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Lt. Gov. Race Overshadowed By Governor's Contest

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RALEIGH, N.C. — Although much of the attention in our state this election year has been focused on the governor's race, the No. 2 spot -- lieutenant governor -- is also up for grabs.

And although it has not been in the spotlight as much as the governor's race, it's been just as contentious.

As the first woman to hold the office, Democrat Bev Perdue has expanded her duties beyond State Senate president: She chairs the Health & Wellness Trust Fund and leads the state's effort to protect its military bases.

Among her accomplishments, she lists the creation of a prescription drug program for seniors.

"I did that and it didn't happen just because it happened," Perdue said. "It happened because a lot of hard work and seeing a problem and developing a long-term strategy."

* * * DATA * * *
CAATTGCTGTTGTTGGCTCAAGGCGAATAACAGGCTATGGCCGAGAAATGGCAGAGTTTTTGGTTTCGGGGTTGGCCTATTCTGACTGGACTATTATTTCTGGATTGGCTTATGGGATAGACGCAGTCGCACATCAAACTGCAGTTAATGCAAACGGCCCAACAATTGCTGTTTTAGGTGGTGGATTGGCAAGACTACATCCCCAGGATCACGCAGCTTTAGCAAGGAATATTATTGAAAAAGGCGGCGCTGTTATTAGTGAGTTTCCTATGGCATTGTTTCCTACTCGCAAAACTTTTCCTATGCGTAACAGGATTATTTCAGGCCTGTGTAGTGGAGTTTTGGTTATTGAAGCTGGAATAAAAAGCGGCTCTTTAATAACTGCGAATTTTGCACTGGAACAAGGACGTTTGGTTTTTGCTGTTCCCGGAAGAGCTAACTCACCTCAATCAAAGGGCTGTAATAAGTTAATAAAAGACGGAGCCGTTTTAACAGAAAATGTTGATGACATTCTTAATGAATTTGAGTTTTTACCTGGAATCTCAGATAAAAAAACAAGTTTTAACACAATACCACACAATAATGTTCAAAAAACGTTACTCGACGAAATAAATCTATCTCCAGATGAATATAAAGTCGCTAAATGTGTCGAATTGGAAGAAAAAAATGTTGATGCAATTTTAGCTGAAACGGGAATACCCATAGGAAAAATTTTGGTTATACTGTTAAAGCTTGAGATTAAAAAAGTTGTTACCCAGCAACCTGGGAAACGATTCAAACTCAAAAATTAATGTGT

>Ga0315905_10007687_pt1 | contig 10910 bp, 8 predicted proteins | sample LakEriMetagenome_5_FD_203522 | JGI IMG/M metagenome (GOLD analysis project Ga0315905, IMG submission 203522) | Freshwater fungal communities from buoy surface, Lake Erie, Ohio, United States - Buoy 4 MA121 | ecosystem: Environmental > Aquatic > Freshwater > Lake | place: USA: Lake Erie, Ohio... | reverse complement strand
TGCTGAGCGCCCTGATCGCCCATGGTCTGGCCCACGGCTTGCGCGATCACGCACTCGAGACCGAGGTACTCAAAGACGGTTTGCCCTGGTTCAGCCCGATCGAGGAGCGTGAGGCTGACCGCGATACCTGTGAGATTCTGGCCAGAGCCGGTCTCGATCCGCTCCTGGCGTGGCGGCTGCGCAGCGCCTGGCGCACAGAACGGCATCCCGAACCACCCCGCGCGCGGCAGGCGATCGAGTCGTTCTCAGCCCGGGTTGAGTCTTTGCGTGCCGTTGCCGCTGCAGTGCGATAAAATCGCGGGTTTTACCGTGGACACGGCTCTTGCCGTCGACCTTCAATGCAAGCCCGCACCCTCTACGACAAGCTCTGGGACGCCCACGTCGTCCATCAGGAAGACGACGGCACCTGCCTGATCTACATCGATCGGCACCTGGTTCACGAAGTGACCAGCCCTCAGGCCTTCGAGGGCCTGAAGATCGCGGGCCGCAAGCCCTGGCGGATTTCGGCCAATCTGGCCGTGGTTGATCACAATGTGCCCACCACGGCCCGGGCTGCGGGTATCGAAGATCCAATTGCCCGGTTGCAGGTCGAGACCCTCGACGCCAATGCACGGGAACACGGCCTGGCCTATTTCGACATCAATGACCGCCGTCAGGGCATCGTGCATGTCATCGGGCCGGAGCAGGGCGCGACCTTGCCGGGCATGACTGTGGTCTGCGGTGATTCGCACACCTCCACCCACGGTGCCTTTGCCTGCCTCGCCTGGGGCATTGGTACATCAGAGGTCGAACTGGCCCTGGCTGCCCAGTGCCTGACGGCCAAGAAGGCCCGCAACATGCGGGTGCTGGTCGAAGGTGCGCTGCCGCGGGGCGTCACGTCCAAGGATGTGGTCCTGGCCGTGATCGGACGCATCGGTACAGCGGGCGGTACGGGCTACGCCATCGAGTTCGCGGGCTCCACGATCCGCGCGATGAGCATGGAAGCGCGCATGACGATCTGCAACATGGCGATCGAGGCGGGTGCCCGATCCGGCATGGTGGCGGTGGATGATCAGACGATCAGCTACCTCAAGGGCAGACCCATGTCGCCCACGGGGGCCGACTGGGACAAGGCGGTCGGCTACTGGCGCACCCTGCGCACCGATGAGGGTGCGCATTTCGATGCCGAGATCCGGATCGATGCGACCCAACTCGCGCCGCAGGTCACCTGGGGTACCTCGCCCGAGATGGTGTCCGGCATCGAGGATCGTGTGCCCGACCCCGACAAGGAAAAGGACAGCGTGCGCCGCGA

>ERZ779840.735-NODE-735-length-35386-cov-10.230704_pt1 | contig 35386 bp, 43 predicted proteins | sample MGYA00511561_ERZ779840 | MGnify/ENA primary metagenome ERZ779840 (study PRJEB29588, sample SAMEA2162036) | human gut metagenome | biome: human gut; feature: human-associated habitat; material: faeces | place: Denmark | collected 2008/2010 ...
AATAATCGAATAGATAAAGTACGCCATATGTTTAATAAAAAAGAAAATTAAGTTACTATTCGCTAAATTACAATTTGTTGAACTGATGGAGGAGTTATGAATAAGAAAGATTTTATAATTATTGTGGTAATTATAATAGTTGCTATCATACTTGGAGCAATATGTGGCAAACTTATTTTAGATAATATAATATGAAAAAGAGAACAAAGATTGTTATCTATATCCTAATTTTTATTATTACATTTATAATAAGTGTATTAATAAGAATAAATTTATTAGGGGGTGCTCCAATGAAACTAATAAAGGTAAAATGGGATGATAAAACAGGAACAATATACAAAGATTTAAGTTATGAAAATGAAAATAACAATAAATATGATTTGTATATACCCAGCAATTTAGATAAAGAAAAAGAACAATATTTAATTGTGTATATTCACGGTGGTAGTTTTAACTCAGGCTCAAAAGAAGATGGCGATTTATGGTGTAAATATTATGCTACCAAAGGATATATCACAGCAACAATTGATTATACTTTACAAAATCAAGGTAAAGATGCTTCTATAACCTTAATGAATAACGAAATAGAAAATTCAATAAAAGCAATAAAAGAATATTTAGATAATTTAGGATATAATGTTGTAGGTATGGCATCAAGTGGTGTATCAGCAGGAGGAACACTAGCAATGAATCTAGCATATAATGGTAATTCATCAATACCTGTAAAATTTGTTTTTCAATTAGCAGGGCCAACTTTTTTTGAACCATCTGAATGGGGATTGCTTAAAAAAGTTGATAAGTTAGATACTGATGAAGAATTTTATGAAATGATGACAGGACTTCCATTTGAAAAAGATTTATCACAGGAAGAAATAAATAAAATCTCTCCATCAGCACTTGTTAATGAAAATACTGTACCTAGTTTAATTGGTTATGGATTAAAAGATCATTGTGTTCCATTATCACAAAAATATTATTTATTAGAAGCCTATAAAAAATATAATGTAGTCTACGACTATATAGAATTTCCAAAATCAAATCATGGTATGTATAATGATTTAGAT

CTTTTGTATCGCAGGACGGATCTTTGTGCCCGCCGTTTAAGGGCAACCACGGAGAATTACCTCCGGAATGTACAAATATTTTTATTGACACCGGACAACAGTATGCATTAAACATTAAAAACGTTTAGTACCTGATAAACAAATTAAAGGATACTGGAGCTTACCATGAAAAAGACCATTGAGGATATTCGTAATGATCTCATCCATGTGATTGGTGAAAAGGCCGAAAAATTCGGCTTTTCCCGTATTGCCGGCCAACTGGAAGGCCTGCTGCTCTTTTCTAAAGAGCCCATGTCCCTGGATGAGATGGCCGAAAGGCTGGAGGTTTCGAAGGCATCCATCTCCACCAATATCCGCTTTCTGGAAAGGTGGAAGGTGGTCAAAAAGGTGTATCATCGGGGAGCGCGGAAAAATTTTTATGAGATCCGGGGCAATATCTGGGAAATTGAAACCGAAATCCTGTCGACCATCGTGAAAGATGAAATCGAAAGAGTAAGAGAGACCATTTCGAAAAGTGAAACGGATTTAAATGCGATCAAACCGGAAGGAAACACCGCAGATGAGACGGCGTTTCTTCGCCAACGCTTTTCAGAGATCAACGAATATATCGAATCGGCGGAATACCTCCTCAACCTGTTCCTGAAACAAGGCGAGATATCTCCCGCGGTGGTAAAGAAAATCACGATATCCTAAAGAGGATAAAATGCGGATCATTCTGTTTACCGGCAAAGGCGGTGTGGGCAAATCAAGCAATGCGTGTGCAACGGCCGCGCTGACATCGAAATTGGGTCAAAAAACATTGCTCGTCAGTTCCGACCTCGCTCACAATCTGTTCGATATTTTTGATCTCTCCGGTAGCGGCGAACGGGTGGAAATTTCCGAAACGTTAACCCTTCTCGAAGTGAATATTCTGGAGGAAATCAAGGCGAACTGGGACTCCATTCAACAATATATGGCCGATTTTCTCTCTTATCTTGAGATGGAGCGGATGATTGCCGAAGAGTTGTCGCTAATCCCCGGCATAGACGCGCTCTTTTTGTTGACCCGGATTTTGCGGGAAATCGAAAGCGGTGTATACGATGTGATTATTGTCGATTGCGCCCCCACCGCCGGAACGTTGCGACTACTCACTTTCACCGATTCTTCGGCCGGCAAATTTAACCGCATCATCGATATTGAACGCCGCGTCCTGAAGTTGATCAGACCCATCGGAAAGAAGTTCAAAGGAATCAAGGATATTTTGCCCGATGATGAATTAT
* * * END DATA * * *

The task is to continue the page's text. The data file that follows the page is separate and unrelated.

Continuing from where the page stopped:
But Perdue's Republican opponent says she hasn't done enough.

Jim Snyder is a Triad lawyer who briefly served in the legislature after being appointed to his father's seat when he died back in the early 1970s.

"I'm very proud of my father and tried to follow in his footsteps in many ways," Snyder said.

After 30 years, Snyder tried politics again, but lost to Elizabeth Dole in the 2002 Senate primary.

Despite a low-key campaign, he hopes his ideas make waves.

One is a retirement security plan in which the state would invest $700 for every child born.

"Every year we would be producing potentially 100,000 millionaires in North Carolina," Snyder said.

But Perdue is skeptical of the plan.

"I find that a bit bizarre -- nearly as bizarre as his plan to help education by increasing the number of kids in our classrooms," Perdue said.

Snyder is against decreasing class sizes because it means increasing classrooms and teachers. He said he would rather use the money to pay current teachers more.

"When I was in school we had 30 kids to a teacher and we all did fine," Snyder said.

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